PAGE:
Overall rating: 5/5

Thanks to Dutton Books for my review copy. 

Review: The Breakdown by BA Paris 

Release date: February 9, 2017

Publisher: HQ

Genre: Psychological Thriller 


If you can’t trust yourself, who can you trust?

Cass is having a hard time since the night she saw the car in the woods, on the winding rural road, in the middle of a downpour, with the woman sitting inside―the woman who was killed. She’s been trying to put the crime out of her mind; what could she have done, really? It’s a dangerous road to be on in the middle of a storm. Her husband would be furious if he knew she’d broken her promise not to take that shortcut home. And she probably would only have been hurt herself if she’d stopped.

But since then, she’s been forgetting every little thing: where she left the car, if she took her pills, the alarm code, why she ordered a pram when she doesn’t have a baby.

The only thing she can’t forget is that woman, the woman she might have saved, and the terrible nagging guilt.

Or the silent calls she’s receiving, or the feeling that someone’s watching her… 


Last year, Behind Closed Doors was one of my favorite reads and is still one of my most recommended books, hands down. (By the way, everyone I’ve recommended it to has been just as pleased as I was, it’s really that good) It knocked me off of my feet and to say I’ve been eagerly awaiting Paris’ second book is an understatement. I was actually so impatient that I ordered a U.K. copy because I didn’t want to wait until this summer for the U. S. version to be released. If you missed my review, you can find it here and if for some reason you haven’t it read it yet I urge you to ignore your growing TBR and get on it in a hurry.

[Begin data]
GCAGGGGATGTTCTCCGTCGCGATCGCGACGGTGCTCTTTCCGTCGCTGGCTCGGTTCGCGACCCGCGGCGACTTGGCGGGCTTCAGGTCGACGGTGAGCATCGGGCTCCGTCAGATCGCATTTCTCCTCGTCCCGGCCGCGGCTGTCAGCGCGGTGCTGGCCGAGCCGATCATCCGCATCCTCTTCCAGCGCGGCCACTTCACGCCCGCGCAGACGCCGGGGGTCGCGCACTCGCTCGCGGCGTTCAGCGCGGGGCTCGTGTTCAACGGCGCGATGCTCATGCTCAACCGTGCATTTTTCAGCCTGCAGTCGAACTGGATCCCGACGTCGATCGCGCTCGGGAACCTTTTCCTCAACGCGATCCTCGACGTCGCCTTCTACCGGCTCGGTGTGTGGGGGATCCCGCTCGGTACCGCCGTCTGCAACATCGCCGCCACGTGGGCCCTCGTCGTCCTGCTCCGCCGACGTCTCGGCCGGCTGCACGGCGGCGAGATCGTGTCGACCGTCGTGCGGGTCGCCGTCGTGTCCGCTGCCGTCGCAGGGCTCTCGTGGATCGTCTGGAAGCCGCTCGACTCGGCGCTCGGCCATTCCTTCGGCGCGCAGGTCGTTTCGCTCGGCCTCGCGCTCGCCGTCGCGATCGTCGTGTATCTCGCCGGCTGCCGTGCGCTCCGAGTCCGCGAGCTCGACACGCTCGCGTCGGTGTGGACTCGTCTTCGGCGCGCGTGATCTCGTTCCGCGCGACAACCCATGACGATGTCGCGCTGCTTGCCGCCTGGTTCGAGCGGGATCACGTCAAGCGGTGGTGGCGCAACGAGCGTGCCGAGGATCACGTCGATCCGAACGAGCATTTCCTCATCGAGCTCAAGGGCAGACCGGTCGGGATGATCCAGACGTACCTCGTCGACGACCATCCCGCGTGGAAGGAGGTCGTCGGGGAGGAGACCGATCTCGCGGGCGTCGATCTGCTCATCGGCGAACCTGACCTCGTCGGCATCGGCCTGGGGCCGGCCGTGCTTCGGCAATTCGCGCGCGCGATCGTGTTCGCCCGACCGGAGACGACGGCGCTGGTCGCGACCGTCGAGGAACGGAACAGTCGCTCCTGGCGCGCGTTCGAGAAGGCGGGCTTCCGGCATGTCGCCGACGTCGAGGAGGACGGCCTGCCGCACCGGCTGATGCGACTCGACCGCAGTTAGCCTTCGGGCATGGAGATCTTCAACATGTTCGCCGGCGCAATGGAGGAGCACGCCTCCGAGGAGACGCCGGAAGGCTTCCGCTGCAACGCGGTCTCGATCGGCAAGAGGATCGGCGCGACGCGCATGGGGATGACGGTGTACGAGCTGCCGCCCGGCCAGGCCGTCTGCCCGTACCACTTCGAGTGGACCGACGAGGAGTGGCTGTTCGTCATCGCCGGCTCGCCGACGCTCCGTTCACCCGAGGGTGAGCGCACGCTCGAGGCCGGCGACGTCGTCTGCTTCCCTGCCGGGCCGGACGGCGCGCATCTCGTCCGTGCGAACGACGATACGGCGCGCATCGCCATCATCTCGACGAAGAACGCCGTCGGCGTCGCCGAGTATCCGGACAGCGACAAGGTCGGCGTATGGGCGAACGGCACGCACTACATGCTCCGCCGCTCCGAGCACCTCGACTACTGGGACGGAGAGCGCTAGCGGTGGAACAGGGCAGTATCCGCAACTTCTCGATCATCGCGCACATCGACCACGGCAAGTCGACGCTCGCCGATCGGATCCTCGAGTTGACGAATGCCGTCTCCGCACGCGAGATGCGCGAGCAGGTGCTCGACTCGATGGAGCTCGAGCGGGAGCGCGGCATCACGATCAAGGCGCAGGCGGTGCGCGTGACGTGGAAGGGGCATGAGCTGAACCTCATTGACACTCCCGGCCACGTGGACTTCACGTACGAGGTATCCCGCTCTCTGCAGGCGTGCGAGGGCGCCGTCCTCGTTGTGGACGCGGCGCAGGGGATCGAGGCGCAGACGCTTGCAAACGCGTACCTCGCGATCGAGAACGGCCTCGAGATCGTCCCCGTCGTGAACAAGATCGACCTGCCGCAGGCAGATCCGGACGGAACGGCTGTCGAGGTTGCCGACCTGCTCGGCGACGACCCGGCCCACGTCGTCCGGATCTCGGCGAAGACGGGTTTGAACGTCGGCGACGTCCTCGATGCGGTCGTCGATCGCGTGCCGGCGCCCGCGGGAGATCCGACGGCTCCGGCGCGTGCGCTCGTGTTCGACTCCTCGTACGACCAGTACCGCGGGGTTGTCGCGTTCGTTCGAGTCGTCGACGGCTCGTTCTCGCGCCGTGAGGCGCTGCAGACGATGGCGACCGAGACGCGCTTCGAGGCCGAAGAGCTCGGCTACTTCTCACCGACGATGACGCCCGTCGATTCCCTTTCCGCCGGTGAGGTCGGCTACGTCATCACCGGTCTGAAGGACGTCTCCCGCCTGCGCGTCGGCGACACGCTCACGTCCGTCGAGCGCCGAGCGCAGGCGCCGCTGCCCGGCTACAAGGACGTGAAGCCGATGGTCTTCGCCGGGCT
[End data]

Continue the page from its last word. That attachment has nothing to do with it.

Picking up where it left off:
The Breakdown had many of the same elements that BCD had that made me such a fan. It was another addictive page turner with the same breathless pacing that makes for such a compelling read. I read it in one frantic, do not disturb, me sitting making it totally absorbing. There was something missing for me though, maybe a huge shocking twist? Though there were still surprises nothing that kicked me in the teeth like BCD, and the ending wasn’t nearly as chilling either, but I was consumed by this one and feel that Paris is a force to be reckoned with as a psychological thriller writer.